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Tag Archives: Deyrolle
Top on my list of taxidermy purchases – well ones that I currently can’t afford anyway, is a polar bear. Ethically sourced, vintage and a couple of hundred years old (although in perfect condition) of course.
For interior design impact there isn’t much that could compare with the sight of a polar bear on its hind legs in your hallway or bay window.
This example for instance hails from Fox’s Mints and now resides (you can sense my envy) in a private house.
The history of stuffed polar bears is checkered certainly – in this Telegraph article a polar bear which became the symbol of Fox’s Glacier mints has been put on display at a museum after more than 40 years hidden from view.
For those seeking one of their own a good piece in fine condition can go for anything from £10 – 25k upwards. If you have one do get in touch.Follow @ispyer
Deyrolle is a Parisian institution but behind this wonderous collection of curios there is a story as rich and enticing as the many creatures and treasures found behind its wooden doors. Vanity Fair profiled the story in a wonderful article (which can be found in its entirity here) but here are the highlights:
Jean-Baptiste Deyrolle, a renowned entomologist, founded his taxidermy business in 1831. He passed on the store and his passion for the natural sciences to his son Achille, who became famous for mounting a Ceylonese elephant. (For reasons that are not hard to imagine, pachyderm taxidermy is among the most difficult and intricate kinds.) Achille’s son Émile moved Deyrolle to its fabled premises, at 46 Rue du Bac, in 1888. By then, the enterprise included not only taxidermy but also scientific equipment and furniture, along with printing and publishing, and employed more than 300 people. The Deyrolles were especially famous for their educational posters, which were translated into numerous languages and sold throughout the world. Deyrolle continued as a family business until 1978, when it was sold and fell into a period of slow decline.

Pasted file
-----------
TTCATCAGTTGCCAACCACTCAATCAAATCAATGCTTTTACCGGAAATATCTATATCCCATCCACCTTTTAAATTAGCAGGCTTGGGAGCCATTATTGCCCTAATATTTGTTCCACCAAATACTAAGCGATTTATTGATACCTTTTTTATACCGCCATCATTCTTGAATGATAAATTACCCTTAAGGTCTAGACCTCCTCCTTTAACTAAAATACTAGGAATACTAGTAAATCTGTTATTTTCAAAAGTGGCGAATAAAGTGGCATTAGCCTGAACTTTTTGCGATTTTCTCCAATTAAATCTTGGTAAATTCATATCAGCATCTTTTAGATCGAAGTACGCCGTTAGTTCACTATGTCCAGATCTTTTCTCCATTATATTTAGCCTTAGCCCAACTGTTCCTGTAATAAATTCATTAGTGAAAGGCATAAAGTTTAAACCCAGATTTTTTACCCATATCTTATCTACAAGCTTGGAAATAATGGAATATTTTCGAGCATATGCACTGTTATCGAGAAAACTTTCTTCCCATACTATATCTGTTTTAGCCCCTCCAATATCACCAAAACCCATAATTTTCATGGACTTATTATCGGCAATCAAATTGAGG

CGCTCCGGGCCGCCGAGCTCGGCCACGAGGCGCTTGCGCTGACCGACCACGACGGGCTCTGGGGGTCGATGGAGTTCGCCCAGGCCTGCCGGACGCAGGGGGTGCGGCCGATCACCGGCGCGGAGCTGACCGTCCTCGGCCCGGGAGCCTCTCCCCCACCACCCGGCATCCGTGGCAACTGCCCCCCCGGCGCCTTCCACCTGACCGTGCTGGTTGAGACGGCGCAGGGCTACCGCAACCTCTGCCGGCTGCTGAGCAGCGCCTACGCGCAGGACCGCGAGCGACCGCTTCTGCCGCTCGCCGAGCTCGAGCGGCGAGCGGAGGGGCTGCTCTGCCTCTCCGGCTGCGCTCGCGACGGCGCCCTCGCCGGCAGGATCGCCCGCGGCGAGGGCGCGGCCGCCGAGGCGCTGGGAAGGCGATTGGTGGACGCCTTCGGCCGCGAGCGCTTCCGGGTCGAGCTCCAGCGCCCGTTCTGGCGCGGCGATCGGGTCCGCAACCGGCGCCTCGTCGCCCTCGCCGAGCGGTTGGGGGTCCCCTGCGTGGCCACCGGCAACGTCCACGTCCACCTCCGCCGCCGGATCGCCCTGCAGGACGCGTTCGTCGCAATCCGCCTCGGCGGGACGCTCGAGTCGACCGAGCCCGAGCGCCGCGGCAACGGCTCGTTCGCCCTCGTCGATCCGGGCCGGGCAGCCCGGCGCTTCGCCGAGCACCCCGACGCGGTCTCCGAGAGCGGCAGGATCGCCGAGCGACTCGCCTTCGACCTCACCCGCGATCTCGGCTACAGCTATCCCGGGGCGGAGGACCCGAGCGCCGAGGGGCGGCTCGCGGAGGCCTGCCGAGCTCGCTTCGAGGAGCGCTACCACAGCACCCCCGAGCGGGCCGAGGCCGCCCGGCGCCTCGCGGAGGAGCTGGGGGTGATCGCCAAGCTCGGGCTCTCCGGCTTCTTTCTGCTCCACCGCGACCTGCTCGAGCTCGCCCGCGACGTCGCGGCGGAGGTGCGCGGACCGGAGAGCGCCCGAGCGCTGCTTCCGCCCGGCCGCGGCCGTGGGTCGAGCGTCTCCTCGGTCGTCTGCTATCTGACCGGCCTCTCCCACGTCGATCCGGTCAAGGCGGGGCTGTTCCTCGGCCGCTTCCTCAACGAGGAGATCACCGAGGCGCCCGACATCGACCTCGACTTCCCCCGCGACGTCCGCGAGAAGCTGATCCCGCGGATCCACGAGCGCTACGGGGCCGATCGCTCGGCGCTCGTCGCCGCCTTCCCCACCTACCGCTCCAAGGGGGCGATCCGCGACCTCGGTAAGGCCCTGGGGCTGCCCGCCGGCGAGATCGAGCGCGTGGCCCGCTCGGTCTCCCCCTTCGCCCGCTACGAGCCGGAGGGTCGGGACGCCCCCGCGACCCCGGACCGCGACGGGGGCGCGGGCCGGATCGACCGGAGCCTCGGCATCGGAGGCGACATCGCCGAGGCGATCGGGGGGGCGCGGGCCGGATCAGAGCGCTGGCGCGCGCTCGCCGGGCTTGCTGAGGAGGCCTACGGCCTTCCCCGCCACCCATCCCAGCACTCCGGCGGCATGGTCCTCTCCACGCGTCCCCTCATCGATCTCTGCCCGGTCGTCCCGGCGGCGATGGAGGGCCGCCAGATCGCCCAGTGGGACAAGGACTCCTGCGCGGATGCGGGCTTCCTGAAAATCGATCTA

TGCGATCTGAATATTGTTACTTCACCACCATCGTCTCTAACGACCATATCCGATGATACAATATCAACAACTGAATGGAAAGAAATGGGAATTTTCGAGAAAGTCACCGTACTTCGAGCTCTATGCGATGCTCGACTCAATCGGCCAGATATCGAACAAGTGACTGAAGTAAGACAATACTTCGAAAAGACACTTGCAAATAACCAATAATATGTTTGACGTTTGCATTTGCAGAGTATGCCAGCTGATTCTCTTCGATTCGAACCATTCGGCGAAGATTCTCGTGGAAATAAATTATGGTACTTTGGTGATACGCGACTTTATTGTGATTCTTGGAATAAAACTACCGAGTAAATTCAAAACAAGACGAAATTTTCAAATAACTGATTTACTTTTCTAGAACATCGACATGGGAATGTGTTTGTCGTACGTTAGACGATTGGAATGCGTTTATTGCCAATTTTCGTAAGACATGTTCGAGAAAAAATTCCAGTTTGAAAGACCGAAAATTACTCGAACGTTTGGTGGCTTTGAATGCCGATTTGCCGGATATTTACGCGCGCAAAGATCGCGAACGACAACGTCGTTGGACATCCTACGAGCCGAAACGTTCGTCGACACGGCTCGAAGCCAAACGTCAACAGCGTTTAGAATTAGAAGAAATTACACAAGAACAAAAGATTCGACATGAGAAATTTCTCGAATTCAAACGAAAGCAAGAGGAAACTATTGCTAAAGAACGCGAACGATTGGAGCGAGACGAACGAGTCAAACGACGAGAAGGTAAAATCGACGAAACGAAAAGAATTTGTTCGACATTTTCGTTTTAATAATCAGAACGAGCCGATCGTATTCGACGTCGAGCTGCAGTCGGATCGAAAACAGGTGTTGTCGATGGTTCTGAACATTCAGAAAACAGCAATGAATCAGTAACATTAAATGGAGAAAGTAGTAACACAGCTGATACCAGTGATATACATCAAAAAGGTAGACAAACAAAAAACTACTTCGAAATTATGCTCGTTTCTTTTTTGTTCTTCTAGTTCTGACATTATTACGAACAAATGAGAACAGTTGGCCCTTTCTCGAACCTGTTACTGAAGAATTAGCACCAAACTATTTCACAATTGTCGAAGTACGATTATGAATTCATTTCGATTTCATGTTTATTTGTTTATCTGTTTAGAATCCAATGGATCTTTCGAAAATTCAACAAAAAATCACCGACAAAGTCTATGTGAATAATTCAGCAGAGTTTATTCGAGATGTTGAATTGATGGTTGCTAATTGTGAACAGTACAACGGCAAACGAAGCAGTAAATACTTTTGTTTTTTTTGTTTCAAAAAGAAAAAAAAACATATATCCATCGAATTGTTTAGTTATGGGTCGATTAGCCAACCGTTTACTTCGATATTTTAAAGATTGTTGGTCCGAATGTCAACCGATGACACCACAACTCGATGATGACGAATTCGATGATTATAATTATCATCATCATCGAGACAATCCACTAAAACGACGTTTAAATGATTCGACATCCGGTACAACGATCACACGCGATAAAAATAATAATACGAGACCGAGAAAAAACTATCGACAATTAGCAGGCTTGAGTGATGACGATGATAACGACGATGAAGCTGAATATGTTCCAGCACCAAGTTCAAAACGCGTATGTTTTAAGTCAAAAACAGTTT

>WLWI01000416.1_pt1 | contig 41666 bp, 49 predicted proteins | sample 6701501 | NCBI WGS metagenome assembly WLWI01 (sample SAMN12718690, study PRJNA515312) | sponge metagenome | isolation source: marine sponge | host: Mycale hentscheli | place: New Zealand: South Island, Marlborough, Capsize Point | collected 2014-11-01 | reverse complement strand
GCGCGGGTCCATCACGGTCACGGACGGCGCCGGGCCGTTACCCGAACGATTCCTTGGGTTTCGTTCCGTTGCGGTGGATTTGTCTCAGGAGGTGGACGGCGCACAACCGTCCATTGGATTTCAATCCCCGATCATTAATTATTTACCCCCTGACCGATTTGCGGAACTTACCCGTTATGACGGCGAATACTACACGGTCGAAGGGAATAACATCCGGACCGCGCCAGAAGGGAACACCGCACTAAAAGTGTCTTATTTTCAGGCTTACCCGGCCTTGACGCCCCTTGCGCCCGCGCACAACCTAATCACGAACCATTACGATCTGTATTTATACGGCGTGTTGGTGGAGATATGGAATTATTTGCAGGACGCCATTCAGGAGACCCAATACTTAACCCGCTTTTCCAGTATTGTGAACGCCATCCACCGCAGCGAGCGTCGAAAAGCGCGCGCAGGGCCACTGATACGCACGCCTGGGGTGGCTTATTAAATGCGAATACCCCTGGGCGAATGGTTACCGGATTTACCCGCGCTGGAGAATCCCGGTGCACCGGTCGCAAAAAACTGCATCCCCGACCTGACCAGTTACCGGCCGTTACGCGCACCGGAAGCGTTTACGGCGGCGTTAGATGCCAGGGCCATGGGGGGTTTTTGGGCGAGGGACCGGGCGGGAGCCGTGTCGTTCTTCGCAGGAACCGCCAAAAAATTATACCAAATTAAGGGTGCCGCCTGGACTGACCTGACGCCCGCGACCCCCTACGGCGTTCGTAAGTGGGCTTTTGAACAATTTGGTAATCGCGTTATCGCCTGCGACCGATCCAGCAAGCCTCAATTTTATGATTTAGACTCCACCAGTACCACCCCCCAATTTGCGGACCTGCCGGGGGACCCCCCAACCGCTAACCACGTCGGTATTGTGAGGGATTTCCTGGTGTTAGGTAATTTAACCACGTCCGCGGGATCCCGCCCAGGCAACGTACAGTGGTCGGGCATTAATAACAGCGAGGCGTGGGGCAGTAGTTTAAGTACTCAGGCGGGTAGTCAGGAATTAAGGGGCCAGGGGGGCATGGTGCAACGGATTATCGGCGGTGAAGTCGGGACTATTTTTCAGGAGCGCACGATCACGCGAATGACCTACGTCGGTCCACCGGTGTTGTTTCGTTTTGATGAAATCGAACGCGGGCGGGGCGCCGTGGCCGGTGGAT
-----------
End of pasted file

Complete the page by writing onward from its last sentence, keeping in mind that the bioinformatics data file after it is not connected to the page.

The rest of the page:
Then its current proprietor Louis Albert (Prince Louis Albert de Broglie – who is known as the Prince Jardinier—the Gardener Prince—for the eponymous gardening-equipment line he has created, but who should more accurately be called the Tomato Prince – he grows 650 varieties on his estate, the Château de la Bourdaisière, in the Loire Valley) took charge. No one expected Louis Albert to bring Deyrolle back to its former glory—or more. But that is exactly what he did. He completely overhauled the establishment, refurbishing the ground floor, removing all the small offices on the second, and bringing the wood paneling back to its original 18th-century condition. Meanwhile, he immersed himself in the far-flung affairs of Deyrolle, convincing collectors and suppliers alike of his serious commitment to entomology and taxidermy. In time, the great collections were restored to their haunting magnificence.
Then at 5:45 on the morning of Friday, February 1, 2008 the telephone rang at the Paris apartment of Prince Louis Albert de Broglie and his wife, Françoise. The call was from a security company, alerting Louis Albert that Deyrolle was on fire. The fire raged and destroyed a huge proportion of the interior, some of the exhibits were saved but many were scorched to unrecognisable forms. In the aftermath the French minister of culture has wrote a letter to natural-history museums in France, asking them to lend a hand in whatever way they can. The venerable house of Hermès has issued a silk scarf, named “Plumes,” in a limited edition, with proceeds going to benefit Deyrolle. “The fire stunned everyone,” says François Curiel, the chairman of Christie’s in Europe, “because Deyrolle is an institution, a time capsule that seemed always to exist and would remain forever.” Thanks to a chance encounter a few days after the fire between Louis Albert and Adrien Meyer, head of the furniture department at Christie’s Paris, an auction to raise funds for the reconstruction of Deyrolle was quickly organized.
So the story of Deyrolle continues, rebuilt and standing to this very day at 46 rue du Bac, Paris VII.